Gotham Diary:
Madeleine Montpellier
July 2017 (III)

17, 18 and 21 July

Monday 17th

On Thursday afternoon, I finally got round to the ironing. It had piled up for a few weeks. I could make the usual excuses, but they’re never usual, they’re always unique, except that they all mask the blend of laziness and fatigue that makes the prospect of ironing extremely uninviting. The ironing is not especially tedious; I don’t do shirts or anything complicated, just flat pieces like napkins and handkerchiefs. It’s more the getting things out and putting them away that’s the nuisance. I have enough napkings to go about three weeks without ironing, which is what often happens. Last Thursday, there were three weeks’ worth of laundry to iron and hardly any napkins on the pantry shelf.

So I set up the board and plugged in the iron and picked a movie to watch. Having nothing in mind, I pulled out the first drawer of DVDs and grabbed a bunch of about ten discs. Atonement was the first, followed by L’auberge espagnole. I flipped through the rest, but couldn’t settle on one. Then I went through the bunch again. This time, I made a selection: Away From Her. Perhaps it would be better to say that Away From Her was selected. An odd choice, I thought. A movie about a long-married couple faced with the wife’s dementia would make pretty penitential entertainment for the ironing. On top of that — and this is no small thing — Away From Her is not only Canadian but set in Canada, based on a celebrated short story, “The Bear Went Over the Mountain,” by Canada’s best-known writer, Alice Munro. (Writer/director Sarah Polley is also Canadian.) Here is the Canadian predicament as I see it: all the gloom of Scandinavia is drained of its glamour by the proximity of and general resemblance to the American Midwest. I am bewildered that anyone lives in Ontario.  (Then I shrug my shoulders; after all, I remember, people live everywhere.)

On the plus side: Julie Christie.

As I was waking up this morning, something about the movie came to mind, and I thought that I would write about it. But first, it might be a good idea to read Munro’s story again. I had to get out the ladder (which is kept right next to the ironing board), because I’ve gathered all the Everyman’s Library titles on the top shelf of a book case in the living room, and although I can reach them, I can’t read their spines, which are far enough away so that reading glasses are no help. There might be a copy of the story in one of the collections in the bookroom, but I remembered that the Everyman’s Library collection included it — even that it is the last story in the volume.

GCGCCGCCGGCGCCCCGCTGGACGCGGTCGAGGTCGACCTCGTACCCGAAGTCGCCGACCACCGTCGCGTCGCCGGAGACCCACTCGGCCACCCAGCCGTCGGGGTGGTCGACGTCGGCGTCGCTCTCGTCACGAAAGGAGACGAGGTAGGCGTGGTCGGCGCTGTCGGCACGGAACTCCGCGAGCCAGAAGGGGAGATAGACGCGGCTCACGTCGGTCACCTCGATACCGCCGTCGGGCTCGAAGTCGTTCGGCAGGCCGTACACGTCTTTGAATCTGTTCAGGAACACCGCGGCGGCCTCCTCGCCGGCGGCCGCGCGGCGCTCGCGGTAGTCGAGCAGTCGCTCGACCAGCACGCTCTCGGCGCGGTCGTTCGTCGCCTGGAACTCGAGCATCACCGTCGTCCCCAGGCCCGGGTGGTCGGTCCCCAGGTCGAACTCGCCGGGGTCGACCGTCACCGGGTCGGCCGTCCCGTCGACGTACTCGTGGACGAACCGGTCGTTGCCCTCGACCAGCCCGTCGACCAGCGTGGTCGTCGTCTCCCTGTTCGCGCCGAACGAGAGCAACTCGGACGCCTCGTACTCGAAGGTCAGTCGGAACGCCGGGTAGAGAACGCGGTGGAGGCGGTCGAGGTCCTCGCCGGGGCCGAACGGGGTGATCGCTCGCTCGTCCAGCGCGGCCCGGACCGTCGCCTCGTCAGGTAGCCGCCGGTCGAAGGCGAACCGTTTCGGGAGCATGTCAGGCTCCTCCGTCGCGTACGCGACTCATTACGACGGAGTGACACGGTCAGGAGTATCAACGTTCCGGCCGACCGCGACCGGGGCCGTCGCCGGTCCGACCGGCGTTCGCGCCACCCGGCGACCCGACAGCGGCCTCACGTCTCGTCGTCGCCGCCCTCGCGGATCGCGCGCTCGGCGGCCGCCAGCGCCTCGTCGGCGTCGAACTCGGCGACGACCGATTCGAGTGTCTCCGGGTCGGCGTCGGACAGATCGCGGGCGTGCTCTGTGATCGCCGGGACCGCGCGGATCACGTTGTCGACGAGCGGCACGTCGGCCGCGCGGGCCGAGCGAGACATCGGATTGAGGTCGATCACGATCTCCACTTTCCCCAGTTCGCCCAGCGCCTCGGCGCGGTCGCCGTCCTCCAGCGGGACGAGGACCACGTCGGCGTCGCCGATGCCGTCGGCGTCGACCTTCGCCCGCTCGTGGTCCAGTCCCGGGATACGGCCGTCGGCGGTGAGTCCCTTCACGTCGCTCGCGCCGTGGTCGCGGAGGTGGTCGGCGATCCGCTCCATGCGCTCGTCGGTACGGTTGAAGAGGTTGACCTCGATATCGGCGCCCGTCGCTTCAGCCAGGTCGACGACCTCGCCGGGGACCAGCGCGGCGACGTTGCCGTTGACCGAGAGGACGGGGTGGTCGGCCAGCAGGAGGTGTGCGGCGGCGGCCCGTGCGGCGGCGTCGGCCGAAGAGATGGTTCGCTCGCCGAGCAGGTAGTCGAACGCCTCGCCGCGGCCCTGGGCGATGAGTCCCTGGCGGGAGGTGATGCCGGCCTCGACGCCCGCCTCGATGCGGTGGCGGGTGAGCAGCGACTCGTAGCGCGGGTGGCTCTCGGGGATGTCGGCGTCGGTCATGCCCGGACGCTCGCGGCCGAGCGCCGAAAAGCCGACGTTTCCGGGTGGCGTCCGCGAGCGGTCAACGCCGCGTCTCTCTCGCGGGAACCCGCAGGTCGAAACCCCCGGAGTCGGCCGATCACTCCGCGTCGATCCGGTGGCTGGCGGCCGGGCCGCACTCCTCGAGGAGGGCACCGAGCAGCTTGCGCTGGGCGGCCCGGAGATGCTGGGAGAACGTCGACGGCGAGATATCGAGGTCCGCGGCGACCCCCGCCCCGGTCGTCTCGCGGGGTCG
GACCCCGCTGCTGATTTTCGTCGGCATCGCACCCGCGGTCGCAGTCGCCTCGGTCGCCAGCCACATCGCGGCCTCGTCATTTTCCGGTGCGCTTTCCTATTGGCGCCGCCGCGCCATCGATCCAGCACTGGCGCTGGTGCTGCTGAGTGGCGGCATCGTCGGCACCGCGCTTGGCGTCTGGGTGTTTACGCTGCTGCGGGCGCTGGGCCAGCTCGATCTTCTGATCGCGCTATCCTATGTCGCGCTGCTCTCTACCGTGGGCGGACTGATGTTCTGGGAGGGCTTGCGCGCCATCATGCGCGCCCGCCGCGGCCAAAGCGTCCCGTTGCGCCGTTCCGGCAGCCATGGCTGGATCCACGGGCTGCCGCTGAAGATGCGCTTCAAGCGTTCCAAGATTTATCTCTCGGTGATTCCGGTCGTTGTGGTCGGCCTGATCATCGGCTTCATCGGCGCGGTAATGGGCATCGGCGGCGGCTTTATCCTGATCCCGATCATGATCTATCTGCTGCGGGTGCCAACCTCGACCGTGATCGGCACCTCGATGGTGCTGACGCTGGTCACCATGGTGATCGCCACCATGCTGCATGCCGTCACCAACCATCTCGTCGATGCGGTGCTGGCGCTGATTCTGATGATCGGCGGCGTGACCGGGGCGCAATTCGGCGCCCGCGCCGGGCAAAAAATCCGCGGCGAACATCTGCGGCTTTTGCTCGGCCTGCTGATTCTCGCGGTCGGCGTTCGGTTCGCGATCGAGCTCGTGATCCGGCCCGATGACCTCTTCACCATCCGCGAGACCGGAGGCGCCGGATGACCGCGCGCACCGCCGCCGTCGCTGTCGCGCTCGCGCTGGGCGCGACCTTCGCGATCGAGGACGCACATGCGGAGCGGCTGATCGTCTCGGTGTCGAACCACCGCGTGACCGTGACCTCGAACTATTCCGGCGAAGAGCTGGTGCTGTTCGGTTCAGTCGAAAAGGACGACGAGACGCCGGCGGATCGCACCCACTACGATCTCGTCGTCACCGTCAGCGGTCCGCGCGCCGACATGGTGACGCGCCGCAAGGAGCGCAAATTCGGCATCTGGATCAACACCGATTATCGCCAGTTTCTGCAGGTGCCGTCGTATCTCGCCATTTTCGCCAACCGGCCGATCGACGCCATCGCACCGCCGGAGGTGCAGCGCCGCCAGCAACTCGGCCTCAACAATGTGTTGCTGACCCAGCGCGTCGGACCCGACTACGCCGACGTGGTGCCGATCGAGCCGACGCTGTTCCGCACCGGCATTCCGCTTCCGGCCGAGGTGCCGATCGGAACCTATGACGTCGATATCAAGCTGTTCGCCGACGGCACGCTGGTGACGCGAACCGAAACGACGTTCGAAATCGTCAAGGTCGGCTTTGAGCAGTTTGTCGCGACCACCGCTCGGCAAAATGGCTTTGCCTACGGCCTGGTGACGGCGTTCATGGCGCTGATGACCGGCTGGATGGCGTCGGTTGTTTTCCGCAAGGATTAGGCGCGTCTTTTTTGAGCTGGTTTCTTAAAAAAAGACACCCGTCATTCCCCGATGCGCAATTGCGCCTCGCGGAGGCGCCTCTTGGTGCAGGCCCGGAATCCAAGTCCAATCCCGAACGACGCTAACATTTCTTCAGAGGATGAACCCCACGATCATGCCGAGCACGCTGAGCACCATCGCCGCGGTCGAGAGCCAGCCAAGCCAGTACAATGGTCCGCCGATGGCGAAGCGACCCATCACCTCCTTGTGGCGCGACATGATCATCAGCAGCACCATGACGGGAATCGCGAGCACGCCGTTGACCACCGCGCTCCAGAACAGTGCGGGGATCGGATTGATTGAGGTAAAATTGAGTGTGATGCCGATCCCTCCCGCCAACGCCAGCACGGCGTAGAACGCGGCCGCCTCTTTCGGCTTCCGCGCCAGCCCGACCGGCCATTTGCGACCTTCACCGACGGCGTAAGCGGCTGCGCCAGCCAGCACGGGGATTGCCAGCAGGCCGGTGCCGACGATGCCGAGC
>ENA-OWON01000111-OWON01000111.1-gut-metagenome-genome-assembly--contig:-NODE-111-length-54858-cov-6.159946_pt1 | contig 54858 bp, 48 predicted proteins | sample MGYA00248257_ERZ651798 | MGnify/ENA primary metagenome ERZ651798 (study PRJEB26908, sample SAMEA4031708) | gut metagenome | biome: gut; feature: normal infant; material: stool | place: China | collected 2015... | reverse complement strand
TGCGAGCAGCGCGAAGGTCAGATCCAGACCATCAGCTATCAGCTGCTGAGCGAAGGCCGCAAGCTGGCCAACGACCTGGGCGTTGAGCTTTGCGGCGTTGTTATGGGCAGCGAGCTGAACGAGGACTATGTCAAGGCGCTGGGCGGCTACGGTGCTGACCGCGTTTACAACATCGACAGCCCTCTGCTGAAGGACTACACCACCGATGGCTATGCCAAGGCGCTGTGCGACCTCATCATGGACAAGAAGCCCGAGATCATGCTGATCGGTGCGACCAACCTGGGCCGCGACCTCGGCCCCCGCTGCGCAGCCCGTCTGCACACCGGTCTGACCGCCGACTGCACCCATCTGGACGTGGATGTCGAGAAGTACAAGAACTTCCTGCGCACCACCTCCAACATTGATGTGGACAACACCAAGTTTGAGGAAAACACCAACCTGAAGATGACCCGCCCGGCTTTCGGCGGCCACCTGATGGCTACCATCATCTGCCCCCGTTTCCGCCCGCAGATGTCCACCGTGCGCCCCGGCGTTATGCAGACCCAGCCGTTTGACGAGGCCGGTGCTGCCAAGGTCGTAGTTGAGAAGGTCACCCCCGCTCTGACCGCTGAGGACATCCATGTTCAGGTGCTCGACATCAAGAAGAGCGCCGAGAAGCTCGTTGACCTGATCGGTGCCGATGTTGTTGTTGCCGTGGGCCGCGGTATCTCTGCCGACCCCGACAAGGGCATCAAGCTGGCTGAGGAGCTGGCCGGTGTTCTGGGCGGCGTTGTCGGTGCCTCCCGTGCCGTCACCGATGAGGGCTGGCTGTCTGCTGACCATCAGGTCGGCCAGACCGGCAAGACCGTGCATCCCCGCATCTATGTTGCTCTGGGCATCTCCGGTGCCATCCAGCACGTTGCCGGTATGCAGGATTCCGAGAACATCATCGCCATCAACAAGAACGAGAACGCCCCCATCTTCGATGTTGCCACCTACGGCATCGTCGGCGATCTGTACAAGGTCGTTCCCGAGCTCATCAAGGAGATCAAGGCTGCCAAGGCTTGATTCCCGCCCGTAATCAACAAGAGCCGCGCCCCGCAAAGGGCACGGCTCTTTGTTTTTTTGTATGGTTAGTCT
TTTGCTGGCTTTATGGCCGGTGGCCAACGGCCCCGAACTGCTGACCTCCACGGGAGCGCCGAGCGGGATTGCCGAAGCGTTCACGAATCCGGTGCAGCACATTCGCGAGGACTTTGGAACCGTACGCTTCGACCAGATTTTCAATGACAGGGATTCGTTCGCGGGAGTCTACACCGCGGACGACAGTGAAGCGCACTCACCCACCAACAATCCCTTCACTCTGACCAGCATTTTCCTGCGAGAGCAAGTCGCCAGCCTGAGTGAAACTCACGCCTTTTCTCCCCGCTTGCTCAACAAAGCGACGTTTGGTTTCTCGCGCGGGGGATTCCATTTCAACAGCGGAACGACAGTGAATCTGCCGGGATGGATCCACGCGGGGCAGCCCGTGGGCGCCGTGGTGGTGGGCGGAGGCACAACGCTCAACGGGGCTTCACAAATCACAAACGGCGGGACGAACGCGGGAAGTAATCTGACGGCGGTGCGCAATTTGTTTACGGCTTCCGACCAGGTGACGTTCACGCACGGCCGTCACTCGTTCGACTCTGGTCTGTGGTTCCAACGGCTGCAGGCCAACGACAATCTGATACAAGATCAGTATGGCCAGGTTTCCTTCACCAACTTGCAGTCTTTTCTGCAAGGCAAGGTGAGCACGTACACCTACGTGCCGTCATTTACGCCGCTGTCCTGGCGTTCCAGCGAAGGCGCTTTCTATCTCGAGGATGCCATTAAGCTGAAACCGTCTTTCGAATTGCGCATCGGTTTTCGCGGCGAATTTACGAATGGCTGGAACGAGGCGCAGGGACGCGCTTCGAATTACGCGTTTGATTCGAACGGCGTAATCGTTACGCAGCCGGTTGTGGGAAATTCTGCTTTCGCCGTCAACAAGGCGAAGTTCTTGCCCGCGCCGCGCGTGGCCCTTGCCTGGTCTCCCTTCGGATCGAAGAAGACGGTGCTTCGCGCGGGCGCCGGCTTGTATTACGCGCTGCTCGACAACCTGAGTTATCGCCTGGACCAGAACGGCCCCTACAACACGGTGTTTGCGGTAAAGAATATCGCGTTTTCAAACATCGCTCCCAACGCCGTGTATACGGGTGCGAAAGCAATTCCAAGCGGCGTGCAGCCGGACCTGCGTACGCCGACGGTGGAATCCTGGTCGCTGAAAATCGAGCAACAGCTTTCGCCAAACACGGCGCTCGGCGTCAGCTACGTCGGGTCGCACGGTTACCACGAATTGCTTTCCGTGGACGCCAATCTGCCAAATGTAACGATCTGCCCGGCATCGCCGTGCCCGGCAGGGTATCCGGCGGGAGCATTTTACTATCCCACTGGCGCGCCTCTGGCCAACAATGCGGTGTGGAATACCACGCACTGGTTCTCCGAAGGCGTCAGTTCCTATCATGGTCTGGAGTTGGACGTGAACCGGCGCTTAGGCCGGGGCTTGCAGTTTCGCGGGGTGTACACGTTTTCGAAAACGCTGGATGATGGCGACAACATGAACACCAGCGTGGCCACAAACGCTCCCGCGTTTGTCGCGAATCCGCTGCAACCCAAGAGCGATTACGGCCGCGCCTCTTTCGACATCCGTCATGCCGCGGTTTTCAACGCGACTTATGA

Sarah Polley’s adaptation is about as faithful as one could wish, so far as tone and detail go, but it is a movie, and necessarily more diffuse than the story. The story is all about Grant, the husband, a retired professor of Norse literature. The sheer fact of Gordon Pinsent, whether or not he gives a wonderful performance (he does), diverts the flow of attention out into the world that Grant has to live in; this is always the case with movies. Grant’s infidelity — “philandering” in the story — is alluded to by Polley as delicately as possibly, just to explain his extremely conceited idea that Fiona, the beautiful wife whom he has brought to an assisted-living facility and who seems to have forgotten who he is after the first month’s probationary absence, might be working her revenge. Of course, if such a mad retribution were conceivable anywhere, it would be in a story by Alice Munro.